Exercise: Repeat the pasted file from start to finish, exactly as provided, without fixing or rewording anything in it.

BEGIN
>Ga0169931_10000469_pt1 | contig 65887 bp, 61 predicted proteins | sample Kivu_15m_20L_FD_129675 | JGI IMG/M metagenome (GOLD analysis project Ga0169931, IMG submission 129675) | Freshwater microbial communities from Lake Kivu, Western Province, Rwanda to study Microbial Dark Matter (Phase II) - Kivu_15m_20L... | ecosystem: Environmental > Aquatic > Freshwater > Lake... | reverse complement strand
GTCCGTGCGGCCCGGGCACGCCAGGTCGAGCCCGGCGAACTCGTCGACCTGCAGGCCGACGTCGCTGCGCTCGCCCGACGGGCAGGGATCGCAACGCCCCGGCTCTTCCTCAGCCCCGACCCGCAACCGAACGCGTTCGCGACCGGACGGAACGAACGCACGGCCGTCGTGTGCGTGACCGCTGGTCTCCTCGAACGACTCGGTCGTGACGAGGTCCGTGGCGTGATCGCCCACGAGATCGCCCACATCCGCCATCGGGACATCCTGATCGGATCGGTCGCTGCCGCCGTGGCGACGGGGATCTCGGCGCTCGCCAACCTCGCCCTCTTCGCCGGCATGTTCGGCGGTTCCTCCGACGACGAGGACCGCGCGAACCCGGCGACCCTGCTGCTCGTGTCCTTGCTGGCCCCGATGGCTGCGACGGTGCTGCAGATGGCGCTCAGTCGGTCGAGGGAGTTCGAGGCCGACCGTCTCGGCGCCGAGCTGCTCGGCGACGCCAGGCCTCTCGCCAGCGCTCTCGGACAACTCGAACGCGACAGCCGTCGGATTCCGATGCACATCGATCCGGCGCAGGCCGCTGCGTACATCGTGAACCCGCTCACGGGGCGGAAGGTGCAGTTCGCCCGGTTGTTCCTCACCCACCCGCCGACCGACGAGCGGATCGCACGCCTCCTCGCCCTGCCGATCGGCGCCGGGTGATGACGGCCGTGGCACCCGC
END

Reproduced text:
>Ga0169931_10000469_pt1 | contig 65887 bp, 61 predicted proteins | sample Kivu_15m_20L_FD_129675 | JGI IMG/M metagenome (GOLD analysis project Ga0169931, IMG submission 129675) | Freshwater microbial communities from Lake Kivu, Western Province, Rwanda to study Microbial Dark Matter (Phase II) - Kivu_15m_20L... | ecosystem: Environmental > Aquatic > Freshwater > Lake... | reverse complement strand
GTCCGTGCGGCCCGGGCACGCCAGGTCGAGCCCGGCGAACTCGTCGACCTGCAGGCCGACGTCGCTGCGCTCGCCCGACGGGCAGGGATCGCAACGCCCCGGCTCTTCCTCAGCCCCGACCCGCAACCGAACGCGTTCGCGACCGGACGGAACGAACGCACGGCCGTCGTGTGCGTGACCGCTGGTCTCCTCGAACGACTCGGTCGTGACGAGGTCCGTGGCGTGATCGCCCACGAGATCGCCCACATCCGCCATCGGGACATCCTGATCGGATCGGTCGCTGCCGCCGTGGCGACGGGGATCTCGGCGCTCGCCAACCTCGCCCTCTTCGCCGGCATGTTCGGCGGTTCCTCCGACGACGAGGACCGCGCGAACCCGGCGACCCTGCTGCTCGTGTCCTTGCTGGCCCCGATGGCTGCGACGGTGCTGCAGATGGCGCTCAGTCGGTCGAGGGAGTTCGAGGCCGACCGTCTCGGCGCCGAGCTGCTCGGCGACGCCAGGCCTCTCGCCAGCGCTCTCGGACAACTCGAACGCGACAGCCGTCGGATTCCGATGCACATCGATCCGGCGCAGGCCGCTGCGTACATCGTGAACCCGCTCACGGGGCGGAAGGTGCAGTTCGCCCGGTTGTTCCTCACCCACCCGCCGACCGACGAGCGGATCGCACGCCTCCTCGCCCTGCCGATCGGCGCCGGGTGATGACGGCCGTGGCACCCGC